"aragonite." A Dictionary of Ecology. . Retrieved February 22, 2018 from Encyclopedia.com: http://www.encyclopedia.com/science/dictionaries-thesauruses-pictures-and-press-releases/aragonite-0

Learn more about citation styles

Citation styles

Encyclopedia.com gives you the ability to cite reference entries and articles according to common styles from the Modern Language Association (MLA), The Chicago Manual of Style, and the American Psychological Association (APA).

Within the “Cite this article” tool, pick a style to see how all available information looks when formatted according to that style. Then, copy and paste the text into your bibliography or works cited list.

Because each style has its own formatting nuances that evolve over time and not all information is available for every reference entry or article, Encyclopedia.com cannot guarantee each citation it generates. Therefore, it’s best to use Encyclopedia.com citations as a starting point before checking the style against your school or publication’s requirements and the most-recent information available at these sites:

Modern Language Association

http://www.mla.org/style

The Chicago Manual of Style

http://www.chicagomanualofstyle.org/tools_citationguide.html

American Psychological Association

http://apastyle.apa.org/

Notes:
  • Most online reference entries and articles do not have page numbers. Therefore, that information is unavailable for most Encyclopedia.com content. However, the date of retrieval is often important. Refer to each style’s convention regarding the best way to format page numbers and retrieval dates.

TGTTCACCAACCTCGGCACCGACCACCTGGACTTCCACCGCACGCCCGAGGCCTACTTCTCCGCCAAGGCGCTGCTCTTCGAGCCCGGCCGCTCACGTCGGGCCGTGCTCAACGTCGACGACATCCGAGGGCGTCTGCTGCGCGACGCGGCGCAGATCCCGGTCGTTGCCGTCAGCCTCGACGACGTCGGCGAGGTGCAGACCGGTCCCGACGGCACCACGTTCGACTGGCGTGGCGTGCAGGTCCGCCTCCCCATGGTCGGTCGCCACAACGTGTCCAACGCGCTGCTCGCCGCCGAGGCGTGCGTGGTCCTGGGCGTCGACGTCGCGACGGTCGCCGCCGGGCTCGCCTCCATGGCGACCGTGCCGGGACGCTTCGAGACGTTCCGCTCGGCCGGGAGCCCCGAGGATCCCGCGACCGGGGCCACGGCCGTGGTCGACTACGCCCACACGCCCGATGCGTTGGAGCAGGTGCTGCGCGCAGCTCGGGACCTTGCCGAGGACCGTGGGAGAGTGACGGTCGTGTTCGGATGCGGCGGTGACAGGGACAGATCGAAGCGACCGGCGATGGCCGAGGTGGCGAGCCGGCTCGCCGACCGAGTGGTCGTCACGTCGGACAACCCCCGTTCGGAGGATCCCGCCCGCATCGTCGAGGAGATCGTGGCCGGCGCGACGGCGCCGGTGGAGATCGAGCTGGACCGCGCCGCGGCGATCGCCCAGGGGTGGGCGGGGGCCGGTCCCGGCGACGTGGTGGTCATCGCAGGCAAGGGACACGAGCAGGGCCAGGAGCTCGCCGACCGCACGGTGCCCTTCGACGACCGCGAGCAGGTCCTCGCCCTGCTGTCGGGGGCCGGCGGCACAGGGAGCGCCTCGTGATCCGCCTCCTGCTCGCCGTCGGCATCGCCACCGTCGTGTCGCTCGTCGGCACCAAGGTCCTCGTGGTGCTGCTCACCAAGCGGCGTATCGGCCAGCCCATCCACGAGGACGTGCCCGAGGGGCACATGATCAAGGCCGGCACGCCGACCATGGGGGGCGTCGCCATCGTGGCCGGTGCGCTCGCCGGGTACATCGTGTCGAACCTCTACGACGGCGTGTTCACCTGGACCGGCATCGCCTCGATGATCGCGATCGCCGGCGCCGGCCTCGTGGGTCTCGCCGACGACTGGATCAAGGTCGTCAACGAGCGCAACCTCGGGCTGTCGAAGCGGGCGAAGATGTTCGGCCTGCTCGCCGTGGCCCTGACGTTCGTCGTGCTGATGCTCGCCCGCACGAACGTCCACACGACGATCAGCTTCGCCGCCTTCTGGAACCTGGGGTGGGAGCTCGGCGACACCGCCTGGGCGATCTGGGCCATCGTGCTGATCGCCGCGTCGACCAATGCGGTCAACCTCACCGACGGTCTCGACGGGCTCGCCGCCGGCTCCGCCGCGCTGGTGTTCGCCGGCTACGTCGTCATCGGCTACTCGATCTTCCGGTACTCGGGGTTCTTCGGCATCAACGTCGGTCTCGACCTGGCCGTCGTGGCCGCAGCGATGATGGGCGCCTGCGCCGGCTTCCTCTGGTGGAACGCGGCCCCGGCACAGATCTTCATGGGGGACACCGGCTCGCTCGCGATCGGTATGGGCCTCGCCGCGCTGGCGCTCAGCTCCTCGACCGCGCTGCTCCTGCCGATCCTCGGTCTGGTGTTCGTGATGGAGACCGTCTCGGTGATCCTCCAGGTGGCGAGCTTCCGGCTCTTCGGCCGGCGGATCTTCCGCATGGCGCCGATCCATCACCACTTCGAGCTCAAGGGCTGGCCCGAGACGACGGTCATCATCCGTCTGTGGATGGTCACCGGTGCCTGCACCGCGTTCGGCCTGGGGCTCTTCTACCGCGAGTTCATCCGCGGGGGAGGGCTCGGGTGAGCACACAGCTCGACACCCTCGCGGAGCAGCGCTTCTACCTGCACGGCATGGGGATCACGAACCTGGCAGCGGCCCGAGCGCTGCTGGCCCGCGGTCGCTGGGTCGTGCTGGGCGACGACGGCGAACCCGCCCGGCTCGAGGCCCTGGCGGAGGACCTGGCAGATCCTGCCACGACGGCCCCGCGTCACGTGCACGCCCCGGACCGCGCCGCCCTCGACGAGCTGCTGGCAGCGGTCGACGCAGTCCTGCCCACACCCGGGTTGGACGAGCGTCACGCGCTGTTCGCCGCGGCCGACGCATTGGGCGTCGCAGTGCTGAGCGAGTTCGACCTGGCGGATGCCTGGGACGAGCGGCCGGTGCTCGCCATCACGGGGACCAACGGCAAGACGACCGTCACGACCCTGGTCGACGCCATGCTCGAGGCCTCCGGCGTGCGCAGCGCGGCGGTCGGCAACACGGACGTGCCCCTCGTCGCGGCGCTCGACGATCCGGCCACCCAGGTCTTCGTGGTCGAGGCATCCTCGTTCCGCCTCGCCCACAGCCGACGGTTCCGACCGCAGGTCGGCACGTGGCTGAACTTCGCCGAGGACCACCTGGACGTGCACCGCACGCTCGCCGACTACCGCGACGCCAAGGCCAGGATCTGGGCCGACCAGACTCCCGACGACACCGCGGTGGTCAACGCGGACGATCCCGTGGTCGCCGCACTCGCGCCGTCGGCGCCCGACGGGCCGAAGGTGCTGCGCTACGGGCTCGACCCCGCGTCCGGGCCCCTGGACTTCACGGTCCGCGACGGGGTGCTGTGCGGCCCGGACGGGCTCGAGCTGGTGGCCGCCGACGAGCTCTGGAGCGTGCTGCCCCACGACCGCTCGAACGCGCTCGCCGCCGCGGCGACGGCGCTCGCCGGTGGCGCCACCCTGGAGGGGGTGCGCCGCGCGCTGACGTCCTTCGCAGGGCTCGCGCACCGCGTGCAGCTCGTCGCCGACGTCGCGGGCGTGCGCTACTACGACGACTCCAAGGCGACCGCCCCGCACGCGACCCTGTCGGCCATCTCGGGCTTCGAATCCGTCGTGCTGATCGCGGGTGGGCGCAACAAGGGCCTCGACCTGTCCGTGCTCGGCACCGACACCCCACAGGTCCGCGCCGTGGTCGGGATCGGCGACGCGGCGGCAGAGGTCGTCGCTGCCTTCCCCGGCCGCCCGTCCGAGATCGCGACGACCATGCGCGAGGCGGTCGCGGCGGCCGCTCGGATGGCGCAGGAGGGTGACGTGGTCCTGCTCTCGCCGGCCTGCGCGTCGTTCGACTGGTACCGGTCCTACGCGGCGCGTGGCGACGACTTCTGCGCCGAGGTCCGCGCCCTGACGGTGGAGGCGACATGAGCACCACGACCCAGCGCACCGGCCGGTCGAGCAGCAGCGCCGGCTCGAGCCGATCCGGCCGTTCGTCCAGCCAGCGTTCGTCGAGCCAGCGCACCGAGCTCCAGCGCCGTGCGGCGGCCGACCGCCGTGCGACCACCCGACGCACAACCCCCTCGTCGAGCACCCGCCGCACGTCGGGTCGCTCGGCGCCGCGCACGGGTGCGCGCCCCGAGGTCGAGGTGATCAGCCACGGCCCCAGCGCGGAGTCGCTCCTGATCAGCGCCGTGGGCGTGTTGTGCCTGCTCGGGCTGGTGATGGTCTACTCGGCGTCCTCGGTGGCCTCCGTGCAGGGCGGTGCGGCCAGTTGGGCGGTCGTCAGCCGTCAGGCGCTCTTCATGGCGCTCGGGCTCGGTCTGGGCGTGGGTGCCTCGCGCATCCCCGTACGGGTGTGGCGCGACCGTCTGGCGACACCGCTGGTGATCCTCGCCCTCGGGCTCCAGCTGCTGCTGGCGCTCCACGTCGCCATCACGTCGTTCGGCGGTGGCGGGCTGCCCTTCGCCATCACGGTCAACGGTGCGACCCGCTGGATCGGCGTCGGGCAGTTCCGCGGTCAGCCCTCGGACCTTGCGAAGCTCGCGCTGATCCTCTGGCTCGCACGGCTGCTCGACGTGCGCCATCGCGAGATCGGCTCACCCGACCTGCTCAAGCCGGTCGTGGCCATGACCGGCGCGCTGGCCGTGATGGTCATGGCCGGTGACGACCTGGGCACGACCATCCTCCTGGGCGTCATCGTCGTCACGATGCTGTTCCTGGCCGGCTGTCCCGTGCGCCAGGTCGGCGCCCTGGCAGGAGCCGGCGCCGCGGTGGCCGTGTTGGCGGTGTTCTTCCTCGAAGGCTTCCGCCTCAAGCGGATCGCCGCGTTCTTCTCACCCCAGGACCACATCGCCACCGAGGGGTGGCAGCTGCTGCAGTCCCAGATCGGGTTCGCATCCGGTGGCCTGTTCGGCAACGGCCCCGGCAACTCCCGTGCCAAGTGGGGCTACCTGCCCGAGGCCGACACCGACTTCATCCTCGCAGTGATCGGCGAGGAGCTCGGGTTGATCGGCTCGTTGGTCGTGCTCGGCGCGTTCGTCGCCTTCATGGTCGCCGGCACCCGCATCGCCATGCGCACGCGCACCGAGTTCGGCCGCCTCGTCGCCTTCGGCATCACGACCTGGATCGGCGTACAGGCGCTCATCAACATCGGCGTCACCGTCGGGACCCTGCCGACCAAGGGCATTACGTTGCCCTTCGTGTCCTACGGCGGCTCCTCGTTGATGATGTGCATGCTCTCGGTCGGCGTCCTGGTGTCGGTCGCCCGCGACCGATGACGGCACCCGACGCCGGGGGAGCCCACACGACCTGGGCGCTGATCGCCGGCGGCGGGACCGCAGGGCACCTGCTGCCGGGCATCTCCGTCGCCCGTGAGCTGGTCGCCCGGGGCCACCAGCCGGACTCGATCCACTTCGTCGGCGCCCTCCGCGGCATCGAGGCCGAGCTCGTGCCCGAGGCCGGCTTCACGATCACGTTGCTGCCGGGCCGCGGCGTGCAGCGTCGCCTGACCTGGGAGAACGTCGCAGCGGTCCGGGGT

• In addition to the MLA, Chicago, and APA styles, your school, university, publication, or institution may have its own requirements for citations. Therefore, be sure to refer to those guidelines when editing your bibliography or works cited list.

aragonite

aragonite A form of calcium carbonate (CaCO3) from which the shells of many invertebrates (e.g. Mollusca) are formed. It is less stable than calcite and in many fossil shells aragonite has been converted to calcite or been replaced by other minerals. The name is taken from the Aragon province of Spain.

Cite this article
Pick a style below, and copy the text for your bibliography.

  • MLA
  • Chicago
  • APA

"aragonite." A Dictionary of Zoology. . Encyclopedia.com. 22 Feb. 2018 <http://www.encyclopedia.com>.

"aragonite." A Dictionary of Zoology. . Encyclopedia.com. (February 22, 2018). http://www.encyclopedia.com/science/dictionaries-thesauruses-pictures-and-press-releases/aragonite-1

"aragonite." A Dictionary of Zoology. . Retrieved February 22, 2018 from Encyclopedia.com: http://www.encyclopedia.com/science/dictionaries-thesauruses-pictures-and-press-releases/aragonite-1

Learn more about citation styles

Citation styles

Encyclopedia.com gives you the ability to cite reference entries and articles according to common styles from the Modern Language Association (MLA), The Chicago Manual of Style, and the American Psychological Association (APA).

Within the “Cite this article” tool, pick a style to see how all available information looks when formatted according to that style. Then, copy and paste the text into your bibliography or works cited list.

Because each style has its own formatting nuances that evolve over time and not all information is available for every reference entry or article, Encyclopedia.com cannot guarantee each citation it generates. Therefore, it’s best to use Encyclopedia.com citations as a starting point before checking the style against your school or publication’s requirements and the most-recent information available at these sites:

Modern Language Association

http://www.mla.org/style

The Chicago Manual of Style

http://www.chicagomanualofstyle.org/tools_citationguide.html

American Psychological Association

http://apastyle.apa.org/

Notes:
  • Most online reference entries and articles do not have page numbers. Therefore, that information is unavailable for most Encyclopedia.com content. However, the date of retrieval is often important. Refer to each style’s convention regarding the best way to format page numbers and retrieval dates.
  • In addition to the MLA, Chicago, and APA styles, your school, university, publication, or institution may have its own requirements for citations. Therefore, be sure to refer to those guidelines when editing your bibliography or works cited list.